Miss America is no longer a beauty pageant. The organization said June 5 that it would scrap the swimsuit competition, as well as the evening gown portion of the program.
“We’ve heard from a lot of young women who say, ‘We’d love to be a part of your program but we don’t want to be out there in high heels and a swimsuit,’ so guess what, you don’t have to do that anymore,” Gretchen Carlson, a former Miss America herself and member of the organization’s board of trustees, told Good Morning America.
That’s a major leap forward for a contest rooted in retrograde ideas about how women should look (slim, with long hair, and a penchant for sparkles), and how they should act (ever-smiling, impossibly upbeat). “We will no longer judge our candidates on their outward physical appearance,” Carlson pronounced, explaining that the contestants will now be expected to show passion, leadership, and empowerment, as well as smarts.
But it’s worth noting that Miss America is still open only to young American women, and there’s little reason to think that it will abandon the fundamental quality that those women are there to display: performative femininity.
There’s nothing wrong with that, in itself. Performative femininity is key to why we love watching movie stars in fabulous dresses float down the red carpet at the Oscars. It’s why we can’t stop hate-watching The Bachelor. It’s gloriously present in burlesque and roller derby, and is on display in perhaps its most intense form in drag, as popularized on the pageant-style TV show RuPaul’s Drag Race and the new FX show about New York City’s 1980s ballroom culture, Pose. It’s a fertile ground where individual humans and ideas about gender and identity meet in an entertaining chaos of costume, makeup, and performance.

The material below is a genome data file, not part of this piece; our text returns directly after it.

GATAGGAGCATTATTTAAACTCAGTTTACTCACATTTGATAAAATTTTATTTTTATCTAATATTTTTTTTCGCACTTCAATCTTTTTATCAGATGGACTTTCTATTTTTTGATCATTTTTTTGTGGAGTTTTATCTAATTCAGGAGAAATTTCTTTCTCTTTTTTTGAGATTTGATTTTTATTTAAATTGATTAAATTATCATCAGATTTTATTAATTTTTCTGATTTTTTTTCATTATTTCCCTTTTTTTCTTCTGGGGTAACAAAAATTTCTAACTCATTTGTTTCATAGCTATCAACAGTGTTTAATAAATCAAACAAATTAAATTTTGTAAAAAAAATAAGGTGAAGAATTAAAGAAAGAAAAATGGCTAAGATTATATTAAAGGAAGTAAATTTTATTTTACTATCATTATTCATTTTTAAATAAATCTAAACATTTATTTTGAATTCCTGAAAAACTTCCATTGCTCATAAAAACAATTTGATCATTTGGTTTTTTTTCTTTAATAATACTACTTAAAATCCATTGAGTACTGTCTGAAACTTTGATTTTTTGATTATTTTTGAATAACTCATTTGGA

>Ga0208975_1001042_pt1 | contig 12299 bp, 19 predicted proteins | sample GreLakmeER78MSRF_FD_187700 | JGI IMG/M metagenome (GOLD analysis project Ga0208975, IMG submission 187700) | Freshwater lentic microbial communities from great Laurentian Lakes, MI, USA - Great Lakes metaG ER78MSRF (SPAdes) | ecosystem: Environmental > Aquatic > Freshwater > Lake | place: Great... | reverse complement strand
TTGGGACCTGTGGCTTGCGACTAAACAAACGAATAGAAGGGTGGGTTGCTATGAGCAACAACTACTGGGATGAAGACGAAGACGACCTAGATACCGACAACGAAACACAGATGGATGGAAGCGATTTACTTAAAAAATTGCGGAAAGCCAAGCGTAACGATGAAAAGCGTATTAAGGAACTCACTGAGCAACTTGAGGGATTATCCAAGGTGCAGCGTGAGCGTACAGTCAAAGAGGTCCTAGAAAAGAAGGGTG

The real question is, will the new Miss America manage to channel some of this performance into something a bit more fun?
The show’s prospects look rather dismal. In 1954, the first year that Miss America was broadcast on television, 27 million Americans tuned in to the pageant, one in six people in a country of 163 million. In 2007, the last year the show was on a major network before moving to cable, that number had fallen to just 2.4 million viewers.
Here’s the thing: The version of femininity that has young women from around the country don satin heels, play the flute, and answer condescending questions about social issues for a chance at a scholarship isn’t just insulting—it’s also really, really boring.
Even with greater diversity in recent years, all of these perfectly lovely women come across as incredibly similar because they’re all striving for the same dull ideal of pretty, pleasant competence.
Miss America is comes steeped in this anodyne niceness. Everyone is attractive in the same way. Everyone is well spoken and comfortable walking in heels. Everyone is well-intentioned and there to make friends.
What’s missing is some element of the transgressive: The subversive sexiness of Marilyn Monroe singing “Happy Birthday Mr. President,” or Marlene Dietrich in tails and a top hat. Bjork in a swan dress, or Lady Gaga in a meat dress, calling out the theater of the red carpet walk; the hot-tub schemers on The Bachelor (who aren’t there to make friends); and every contestant on Drag Race, strutting and twerking for the crown. At its best, performative femininity is a challenge to how society prescribes a woman should look and act, and it shows exactly how arbitrary those ideals are.
To truly remake this contest, something has to be at stake, some fundamental notion of what it is to be a modern woman. As is, Miss America seems tragically stranded in the spray-tanned plain between blandly retrograde and radically boundary-pushing. It will take contestants with serious imagination, and a flair for reinvention, to make it worth watching again.